This post has been read 19016 times!
KUWAIT CITY, Oct 9, (Agencies): Kuwait Direct Investment Promotion Authority (KDIPA) announced Wednesday that Kuwait has advanced by eight places to reach the 46th rank out of 141 countries in the Global Competitiveness Index (GCI) 2019 based on the report issued by World Economic Forum (WEF).
Kuwait also ranked fifth most competitive Arab economy according to the report. According to a KDIPA press release, as compared to its 54th rank in GCI 2018 out of 140 countries.
Kuwait also increased its distance to frontier score by 3 points to reach 65.1 in GCI 2019 up from 62.1 in GCI 2018. Kuwait maintained its top rank in the macroeconomic stability pillar, in the first place, said KIDPA.
It added that Kuwait notably improved its rank in the health pillar (12th rank out of 141 countries in GCI 2019 up from 38th rank out of 140 countries in GCI 2018), in the financial system pillar (34th rank up from 48th rank), and in ICT adoption pillar (37th rank up from 62nd rank).
Out of the 103 components under the 12 GCI pillars in 2019 report, Kuwait witnessed improvement in 45 components, whereas 14 components remained stable, and the report showed no comparable date for seven components that were introduced in this report, with no available date for two components.
Overall, Kuwait improved or stabilized in 9 out of 12 pillars of GCI 2019 that included macroeconomic stability, health, ICT adoption, skills, product market, labor market, financial system, business dynamism, market size. KDIPA reiterated that the improvement in Kuwait position in the GCI 2019 coincided with similar improvement in the Ease of Doing Business Index DB2020.
Kuwait joined, for the first time, the top 20 improvers out of 190 countries according to the initial announcement made earlier by the World Bank Group, awaiting publication of the full report before end of this month. This progress has been attained with the leadership guidance and foresight of His Highness the Amir Sheikh Sabah Al-Ahmad Al-Jaber Al-Sabah and His Highness the Crown Prince Sheikh Nawaf Al-Ahmad Al-Jaber Al- Sabah, said the press release.
The press release also commended the commitment of His Highness the Prime Minister Sheikh Jaber Al-Mubarak Al- Hamad Al-Sabah to improve Kuwait position in international indices, making it at the top priority of the government work program.
The efforts were carried out with full collaboration among the competent government entities, the private sector, and the civil society, to improve business climate and enhance the competitiveness of the national economy in accordance with the National Vision 2035 and its developmental goals.
The United States is less competitive than it was a year ago and the global economy remains hobbled by low productivity despite a decade of cheap money from central banks, the World Economic Forum said Wednesday. In its latest assessment of the factors behind productivity and long-term economic growth, the organization best-known for its annual gathering of the elites in the Swiss ski resort of Davos found Singapore overtaking the United States as the most competitive country, aided in no small part by its state-of-the-art infrastructure and strong cooperation between labor and management.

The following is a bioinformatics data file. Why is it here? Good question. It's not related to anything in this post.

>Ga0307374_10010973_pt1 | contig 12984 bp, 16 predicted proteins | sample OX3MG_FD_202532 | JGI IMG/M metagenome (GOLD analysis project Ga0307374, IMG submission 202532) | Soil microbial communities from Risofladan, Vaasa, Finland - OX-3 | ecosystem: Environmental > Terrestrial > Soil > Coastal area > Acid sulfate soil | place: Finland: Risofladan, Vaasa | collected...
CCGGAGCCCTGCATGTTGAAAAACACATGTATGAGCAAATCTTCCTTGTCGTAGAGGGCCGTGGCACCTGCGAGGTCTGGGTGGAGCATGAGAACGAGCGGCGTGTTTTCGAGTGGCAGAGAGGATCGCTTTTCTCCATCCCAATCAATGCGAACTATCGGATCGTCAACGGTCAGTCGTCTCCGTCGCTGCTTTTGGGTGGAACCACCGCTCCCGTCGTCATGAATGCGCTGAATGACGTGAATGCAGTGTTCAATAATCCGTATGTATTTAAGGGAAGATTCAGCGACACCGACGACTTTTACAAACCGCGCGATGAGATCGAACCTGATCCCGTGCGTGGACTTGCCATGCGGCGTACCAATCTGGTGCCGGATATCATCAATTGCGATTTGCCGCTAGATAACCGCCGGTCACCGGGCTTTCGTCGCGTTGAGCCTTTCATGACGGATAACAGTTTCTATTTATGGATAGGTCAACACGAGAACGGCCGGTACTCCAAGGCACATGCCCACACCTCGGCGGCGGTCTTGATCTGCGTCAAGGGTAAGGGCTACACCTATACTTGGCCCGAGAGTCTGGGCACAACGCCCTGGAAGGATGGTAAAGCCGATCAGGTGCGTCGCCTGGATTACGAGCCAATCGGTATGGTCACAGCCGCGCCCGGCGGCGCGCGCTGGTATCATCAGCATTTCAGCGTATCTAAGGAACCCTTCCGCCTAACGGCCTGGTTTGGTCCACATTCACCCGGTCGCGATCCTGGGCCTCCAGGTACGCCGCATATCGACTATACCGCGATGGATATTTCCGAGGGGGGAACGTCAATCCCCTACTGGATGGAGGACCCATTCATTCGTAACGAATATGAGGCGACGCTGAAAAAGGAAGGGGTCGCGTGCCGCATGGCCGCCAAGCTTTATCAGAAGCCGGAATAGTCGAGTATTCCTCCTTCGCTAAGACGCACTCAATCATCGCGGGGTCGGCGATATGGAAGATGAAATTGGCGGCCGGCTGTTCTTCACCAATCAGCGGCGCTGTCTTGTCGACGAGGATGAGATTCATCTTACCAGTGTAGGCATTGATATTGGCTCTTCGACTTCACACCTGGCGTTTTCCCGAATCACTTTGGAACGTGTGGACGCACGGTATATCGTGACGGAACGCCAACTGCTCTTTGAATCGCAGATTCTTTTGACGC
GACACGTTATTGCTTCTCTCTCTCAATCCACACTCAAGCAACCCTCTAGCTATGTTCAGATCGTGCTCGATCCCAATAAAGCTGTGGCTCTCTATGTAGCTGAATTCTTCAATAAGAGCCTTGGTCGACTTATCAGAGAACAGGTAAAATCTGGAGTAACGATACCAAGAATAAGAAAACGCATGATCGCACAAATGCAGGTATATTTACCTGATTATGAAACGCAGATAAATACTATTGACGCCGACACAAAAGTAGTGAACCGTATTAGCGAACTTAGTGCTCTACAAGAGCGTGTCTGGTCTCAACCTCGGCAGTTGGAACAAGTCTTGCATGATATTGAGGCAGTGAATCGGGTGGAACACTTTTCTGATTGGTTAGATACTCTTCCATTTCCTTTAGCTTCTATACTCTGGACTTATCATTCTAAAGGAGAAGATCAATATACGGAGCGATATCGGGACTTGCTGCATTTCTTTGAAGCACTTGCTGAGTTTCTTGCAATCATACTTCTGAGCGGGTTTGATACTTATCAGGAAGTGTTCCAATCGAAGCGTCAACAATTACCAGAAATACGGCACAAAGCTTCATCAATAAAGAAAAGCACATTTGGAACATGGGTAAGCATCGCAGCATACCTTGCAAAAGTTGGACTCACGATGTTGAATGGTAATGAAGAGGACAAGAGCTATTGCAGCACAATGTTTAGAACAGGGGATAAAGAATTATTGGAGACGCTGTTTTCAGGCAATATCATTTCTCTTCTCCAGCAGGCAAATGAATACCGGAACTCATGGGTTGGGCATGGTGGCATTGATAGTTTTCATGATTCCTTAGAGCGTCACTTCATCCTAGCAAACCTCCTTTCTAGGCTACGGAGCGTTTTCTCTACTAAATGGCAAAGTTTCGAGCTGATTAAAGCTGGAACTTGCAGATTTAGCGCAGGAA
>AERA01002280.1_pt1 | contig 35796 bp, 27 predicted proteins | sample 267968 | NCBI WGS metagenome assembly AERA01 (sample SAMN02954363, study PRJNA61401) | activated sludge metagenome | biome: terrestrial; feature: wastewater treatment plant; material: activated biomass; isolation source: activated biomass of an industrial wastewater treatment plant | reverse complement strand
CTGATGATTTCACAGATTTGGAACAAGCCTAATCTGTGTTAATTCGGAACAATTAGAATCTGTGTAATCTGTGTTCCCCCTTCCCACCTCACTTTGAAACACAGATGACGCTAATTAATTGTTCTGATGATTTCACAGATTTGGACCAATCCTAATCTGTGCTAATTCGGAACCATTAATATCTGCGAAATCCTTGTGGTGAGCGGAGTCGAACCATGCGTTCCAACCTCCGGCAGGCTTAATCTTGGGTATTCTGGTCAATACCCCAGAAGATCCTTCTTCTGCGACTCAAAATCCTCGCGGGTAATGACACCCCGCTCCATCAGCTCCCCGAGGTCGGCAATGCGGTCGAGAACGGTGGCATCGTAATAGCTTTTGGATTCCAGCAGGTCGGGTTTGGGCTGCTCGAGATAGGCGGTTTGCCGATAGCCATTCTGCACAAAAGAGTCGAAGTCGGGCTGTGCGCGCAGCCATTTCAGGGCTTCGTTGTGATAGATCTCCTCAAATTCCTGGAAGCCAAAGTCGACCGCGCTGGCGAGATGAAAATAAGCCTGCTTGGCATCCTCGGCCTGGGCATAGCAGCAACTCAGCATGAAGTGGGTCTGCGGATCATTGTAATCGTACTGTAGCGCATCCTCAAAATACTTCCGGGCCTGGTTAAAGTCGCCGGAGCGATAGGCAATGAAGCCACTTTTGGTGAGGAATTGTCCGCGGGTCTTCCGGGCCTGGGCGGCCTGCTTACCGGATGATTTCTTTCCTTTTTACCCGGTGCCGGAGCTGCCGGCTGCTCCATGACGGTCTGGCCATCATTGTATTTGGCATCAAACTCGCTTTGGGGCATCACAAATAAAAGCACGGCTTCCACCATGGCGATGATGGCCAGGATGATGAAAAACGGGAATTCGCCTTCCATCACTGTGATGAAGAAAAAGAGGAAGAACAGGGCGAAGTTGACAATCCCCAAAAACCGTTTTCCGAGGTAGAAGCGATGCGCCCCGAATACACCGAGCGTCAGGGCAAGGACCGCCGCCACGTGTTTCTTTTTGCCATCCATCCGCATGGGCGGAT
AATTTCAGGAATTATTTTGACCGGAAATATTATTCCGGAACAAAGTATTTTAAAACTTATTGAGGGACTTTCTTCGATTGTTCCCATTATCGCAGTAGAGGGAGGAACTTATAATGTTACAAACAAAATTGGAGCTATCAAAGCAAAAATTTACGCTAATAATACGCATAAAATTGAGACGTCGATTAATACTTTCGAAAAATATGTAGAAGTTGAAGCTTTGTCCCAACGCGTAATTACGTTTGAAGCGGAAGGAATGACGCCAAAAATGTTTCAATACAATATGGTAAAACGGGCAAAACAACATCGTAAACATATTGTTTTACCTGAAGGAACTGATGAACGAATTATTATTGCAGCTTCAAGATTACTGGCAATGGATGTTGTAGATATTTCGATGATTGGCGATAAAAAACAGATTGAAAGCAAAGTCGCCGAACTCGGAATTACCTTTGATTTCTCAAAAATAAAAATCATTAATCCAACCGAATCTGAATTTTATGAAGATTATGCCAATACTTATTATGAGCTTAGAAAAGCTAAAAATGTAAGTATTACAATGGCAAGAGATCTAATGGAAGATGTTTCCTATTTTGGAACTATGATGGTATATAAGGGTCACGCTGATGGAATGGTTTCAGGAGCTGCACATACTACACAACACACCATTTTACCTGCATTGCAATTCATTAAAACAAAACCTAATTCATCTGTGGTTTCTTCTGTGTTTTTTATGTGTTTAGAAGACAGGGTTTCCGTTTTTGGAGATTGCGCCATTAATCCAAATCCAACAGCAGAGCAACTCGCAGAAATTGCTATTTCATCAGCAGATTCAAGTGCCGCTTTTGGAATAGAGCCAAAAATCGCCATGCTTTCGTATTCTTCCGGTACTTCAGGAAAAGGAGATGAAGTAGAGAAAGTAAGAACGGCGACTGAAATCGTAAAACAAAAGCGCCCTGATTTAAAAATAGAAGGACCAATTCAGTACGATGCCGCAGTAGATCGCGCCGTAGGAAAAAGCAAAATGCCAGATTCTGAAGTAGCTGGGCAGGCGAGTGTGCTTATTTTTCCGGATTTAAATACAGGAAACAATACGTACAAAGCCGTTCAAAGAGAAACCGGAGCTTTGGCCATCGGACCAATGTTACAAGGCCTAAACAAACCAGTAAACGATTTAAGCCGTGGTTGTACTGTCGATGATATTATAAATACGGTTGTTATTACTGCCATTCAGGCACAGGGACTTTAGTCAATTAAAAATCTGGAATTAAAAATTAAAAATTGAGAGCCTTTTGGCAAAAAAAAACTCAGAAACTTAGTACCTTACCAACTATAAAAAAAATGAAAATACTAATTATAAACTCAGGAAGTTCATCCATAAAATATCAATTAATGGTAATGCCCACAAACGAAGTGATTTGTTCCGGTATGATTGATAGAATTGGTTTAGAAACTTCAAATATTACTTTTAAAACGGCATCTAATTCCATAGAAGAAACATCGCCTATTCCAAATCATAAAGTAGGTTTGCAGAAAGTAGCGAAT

The Global Competitiveness Report, which is now in its 40th year, said the US is losing ground in measures such as “healthy life expectancy” and preparedness for the future skills needed in the 21st century.
Hong Kong, the Netherlands and Switzerland rounded out the top five places in the rankings. The report’s index maps out the competitive landscape of 141 economies based on more than 100 indicators in a dozen categories. Those categories include headings like health, financial system, market size, business dynamism and capacity to innovate.
The US did remain “an innovation powerhouse” and the world’s most competitive large economy, and despite the prospects of a future skills gap, the US still ranks highly for “ease of finding skilled employees” today. WEF founder Klaus Schwab called the index a “compass for thriving in the new economy where innovation becomes the key factor of competitiveness.”
Authors say it’s too early to fully assess the impact of some of the operative factors in the world economy over the last year, notably rising trade tensions between the US and China that’s led to tariffs on hundreds of billions of dollars’ worth of goods imposed.
They found signs that the trade tiff has led some economies to benefit as businesses look for alternatives to China. “For example, Vietnam used to be at 77 last year. This year, it’s at 67,” said Saadia Zahidi, head of the WEF’s Center for the New Economy and Society.
“That 10-rank increase is in part because the economy has been able to use the current situation in terms of the trade war to attract some of the investments to be able to become a little bit more of a regional trading hub.” Zahidi said there’s not enough information yet to assess the full impact of tariffs on competitiveness, but that the restrictive trade measures appear to be linked to a “downturn in business sentiment” that could bode badly for the global economy